I have read the definition of "racheter" in the Larousse dictionary and understood that the "r" prefix means "to do again".

However, I have read the following dialogue in the TV series Narcos:

  • Qu'est-ce que tu veux en échange ?
  • Un resto. (...). J'ai pas de revenus déclarés, moi. Donc, je vais avoir besoin d'un banquier dans la combine et un homme de paille qui rachète le resto à crédit.

Why "racheter" is used instead of "acheter" in this sentence? The restaurant will not be bought again, but rather for the first time.

  • Some appropriate glosses are on the bilingual Larousse (“to buy [secondhand, roughly speaking]”) and TLFi (“Acheter qqc qui a déjà acheté par un autre ou plus rarement par soi-même.”). – Maroon Apr 5 '20 at 3:24

Racheter means not only to buy for a second time, but also to buy something that someone else bought in a first instance, and not from a shop, a reseller or a flea market seller.


J'ai beaucoup aimé ce vin. J'ai bu toutes mes bouteilles, alors j'en ai racheté (I have bought the same item a 2nd time)

Mon voisin n'utilisait plus sa voiture. Alors je la lui ai rachetée (=I have bought it in 2nd hand, from the person who bought it in the 1st place).

If this persons says he wants to racheter a restaurant, he means he plans to buy an existing restaurant to its current owner.

Note it would be awkward to say that anyone has "acheté" the restaurant in first instance anyway: when someone decides to start a restaurant as a business from scratch, they may buy or rent a house or a building for it, hire some staff, buy the furniture, the equipment, etc. - but at least in French you cannot consider that the founder/entrepreneur/chef has acheté a restaurant by then, he has rather fondé/lancé/démarré un restaurant. So the transaction by which someone takes over a restaurant would indeed be racheter, because it means buying something to the current owner and not from some sort of reseller.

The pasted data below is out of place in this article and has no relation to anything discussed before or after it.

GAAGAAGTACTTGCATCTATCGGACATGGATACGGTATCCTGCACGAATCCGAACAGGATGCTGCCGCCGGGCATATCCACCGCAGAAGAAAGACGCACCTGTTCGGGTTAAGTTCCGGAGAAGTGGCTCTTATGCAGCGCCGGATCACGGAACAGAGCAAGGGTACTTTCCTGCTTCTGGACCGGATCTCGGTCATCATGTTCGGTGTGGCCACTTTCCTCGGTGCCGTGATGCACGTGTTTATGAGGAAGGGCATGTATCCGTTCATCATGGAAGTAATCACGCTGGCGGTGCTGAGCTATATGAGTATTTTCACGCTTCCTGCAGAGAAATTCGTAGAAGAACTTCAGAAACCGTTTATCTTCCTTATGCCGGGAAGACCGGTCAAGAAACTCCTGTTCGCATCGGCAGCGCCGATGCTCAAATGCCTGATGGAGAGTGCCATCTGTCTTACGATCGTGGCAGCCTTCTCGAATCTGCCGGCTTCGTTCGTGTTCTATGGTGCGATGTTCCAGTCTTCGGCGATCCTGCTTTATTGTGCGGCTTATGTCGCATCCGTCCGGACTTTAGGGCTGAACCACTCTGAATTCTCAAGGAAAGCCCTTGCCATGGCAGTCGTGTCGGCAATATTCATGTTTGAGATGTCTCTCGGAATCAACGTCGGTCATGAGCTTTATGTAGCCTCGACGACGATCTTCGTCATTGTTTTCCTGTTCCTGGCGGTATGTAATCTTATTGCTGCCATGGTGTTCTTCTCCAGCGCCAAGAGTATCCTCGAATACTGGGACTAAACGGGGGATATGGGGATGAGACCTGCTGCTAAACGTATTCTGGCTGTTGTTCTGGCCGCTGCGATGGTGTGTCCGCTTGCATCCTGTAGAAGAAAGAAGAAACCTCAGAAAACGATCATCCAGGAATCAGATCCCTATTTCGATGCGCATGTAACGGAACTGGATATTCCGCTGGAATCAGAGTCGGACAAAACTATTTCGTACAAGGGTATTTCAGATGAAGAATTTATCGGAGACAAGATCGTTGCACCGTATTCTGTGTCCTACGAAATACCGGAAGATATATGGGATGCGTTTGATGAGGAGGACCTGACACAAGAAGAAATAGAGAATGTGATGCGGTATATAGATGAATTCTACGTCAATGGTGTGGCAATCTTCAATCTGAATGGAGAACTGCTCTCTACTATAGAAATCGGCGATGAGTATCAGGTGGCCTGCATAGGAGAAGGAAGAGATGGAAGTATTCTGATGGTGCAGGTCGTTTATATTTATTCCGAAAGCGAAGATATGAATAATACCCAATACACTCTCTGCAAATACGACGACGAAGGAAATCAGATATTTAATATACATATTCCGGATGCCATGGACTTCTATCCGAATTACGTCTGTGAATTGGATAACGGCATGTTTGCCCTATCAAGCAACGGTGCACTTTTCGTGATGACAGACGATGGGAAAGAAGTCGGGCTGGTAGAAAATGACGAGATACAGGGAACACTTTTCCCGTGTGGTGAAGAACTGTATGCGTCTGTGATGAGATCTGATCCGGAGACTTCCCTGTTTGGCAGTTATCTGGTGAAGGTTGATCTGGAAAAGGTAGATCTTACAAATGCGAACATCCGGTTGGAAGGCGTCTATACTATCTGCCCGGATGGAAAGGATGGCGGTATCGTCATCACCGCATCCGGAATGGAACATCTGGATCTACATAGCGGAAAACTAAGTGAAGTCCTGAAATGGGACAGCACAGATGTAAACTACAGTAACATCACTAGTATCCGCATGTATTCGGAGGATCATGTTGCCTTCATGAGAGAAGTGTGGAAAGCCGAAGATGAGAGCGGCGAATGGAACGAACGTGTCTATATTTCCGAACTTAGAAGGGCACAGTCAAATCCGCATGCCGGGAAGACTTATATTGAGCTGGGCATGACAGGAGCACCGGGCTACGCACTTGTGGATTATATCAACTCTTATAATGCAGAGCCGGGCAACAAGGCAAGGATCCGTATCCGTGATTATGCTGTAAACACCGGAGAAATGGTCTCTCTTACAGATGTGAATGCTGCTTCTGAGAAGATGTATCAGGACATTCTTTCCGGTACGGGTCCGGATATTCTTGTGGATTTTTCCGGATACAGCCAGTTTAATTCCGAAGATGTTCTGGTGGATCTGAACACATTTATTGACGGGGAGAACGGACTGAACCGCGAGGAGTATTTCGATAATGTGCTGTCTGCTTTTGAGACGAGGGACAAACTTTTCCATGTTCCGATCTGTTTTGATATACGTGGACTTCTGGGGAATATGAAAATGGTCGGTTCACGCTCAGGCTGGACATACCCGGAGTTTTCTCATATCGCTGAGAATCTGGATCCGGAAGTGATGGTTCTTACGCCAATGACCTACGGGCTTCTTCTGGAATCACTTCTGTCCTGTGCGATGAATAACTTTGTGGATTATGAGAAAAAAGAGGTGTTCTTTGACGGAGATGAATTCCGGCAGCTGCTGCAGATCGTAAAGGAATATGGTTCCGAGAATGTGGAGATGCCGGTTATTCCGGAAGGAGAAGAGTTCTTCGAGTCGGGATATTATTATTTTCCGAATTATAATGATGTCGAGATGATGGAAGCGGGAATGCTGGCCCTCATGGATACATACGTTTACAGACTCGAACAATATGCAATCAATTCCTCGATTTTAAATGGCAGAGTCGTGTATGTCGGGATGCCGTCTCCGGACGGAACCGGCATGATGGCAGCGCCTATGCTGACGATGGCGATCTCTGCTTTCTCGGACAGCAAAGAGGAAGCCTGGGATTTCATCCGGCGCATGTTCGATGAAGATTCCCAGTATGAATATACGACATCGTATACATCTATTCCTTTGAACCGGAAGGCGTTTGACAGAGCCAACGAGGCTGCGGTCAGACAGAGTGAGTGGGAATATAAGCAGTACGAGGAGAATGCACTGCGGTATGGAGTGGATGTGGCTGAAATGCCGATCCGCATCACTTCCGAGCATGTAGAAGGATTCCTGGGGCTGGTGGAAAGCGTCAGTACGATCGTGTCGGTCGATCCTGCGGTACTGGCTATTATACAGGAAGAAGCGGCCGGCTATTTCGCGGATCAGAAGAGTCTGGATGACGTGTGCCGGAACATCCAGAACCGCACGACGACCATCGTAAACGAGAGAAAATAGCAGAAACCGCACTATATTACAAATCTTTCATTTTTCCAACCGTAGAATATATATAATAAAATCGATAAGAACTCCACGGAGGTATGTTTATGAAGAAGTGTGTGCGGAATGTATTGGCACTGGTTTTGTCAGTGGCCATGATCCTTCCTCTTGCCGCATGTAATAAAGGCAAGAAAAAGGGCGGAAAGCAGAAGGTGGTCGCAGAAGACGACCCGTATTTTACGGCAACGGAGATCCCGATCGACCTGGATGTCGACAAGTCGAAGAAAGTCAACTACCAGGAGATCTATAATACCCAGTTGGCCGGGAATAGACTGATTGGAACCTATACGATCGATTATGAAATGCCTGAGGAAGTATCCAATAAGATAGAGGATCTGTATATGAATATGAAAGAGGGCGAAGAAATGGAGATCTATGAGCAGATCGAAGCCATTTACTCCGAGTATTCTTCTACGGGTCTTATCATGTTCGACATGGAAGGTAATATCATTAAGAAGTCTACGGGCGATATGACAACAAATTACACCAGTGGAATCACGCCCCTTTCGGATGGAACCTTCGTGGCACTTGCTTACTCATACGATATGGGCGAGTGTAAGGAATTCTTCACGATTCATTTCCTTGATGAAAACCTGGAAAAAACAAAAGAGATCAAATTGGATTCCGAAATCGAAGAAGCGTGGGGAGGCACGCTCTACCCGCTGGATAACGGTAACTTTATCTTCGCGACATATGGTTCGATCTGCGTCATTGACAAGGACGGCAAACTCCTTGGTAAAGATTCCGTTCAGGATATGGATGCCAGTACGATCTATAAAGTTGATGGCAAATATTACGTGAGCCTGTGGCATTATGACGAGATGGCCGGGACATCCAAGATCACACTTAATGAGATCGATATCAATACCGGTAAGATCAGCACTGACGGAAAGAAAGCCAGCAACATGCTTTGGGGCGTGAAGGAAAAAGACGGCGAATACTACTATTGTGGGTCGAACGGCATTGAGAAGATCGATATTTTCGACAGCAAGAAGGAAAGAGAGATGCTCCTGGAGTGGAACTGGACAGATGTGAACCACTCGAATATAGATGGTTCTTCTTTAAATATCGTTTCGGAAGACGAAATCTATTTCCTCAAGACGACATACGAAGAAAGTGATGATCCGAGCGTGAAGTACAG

More generally, if the transaction means a takeover of a business or a company, the verb is indeed always racheter:

Disney a racheté Lucasfilm

L'état a racheté Air France

Mon associé est intéressé par un rachat de mes parts

  • Sans qu’il soit forcément question d’argent, on peut aussi "acheter une conscience" et "racheter ses fautes", ces verbes se trouvent aussi dans les dialogues télévisés ;-) [recherche Ngram en French 2012, "acheter une conscience,racheter ses fautes"] – Personne Apr 4 '20 at 17:58
  • If I understood right, the point here is that "acheter" can only be used when buying from a shop/reseller. For instance, I cannot use it when buying something that someone else founded or built (eg restaurant, company, house). I should use "racheter" instead. The answer could be a little clearer if it highlighted that. – Alan Evangelista Apr 5 '20 at 13:25
  • yes - and on second thoughts, if I even buy a 2nd hand item on eBay or on a flea market, I would still say "j'achète" et not "je rachète" spontaneously, so I guess these also count as some sort of "shop", even though these are 2nd hand purchases from the owner. I would use "racheter" only for a transaction outside of these "commercial" frameworks, as weird as it may sound... For takeovers of a company or a business, the verb is definitely always "racheter" (ex: Disney a racheté Lucasfilm, l'état a racheté Air France, mon associé a racheté mes parts). I will edit the answer. – Greg Apr 5 '20 at 13:46

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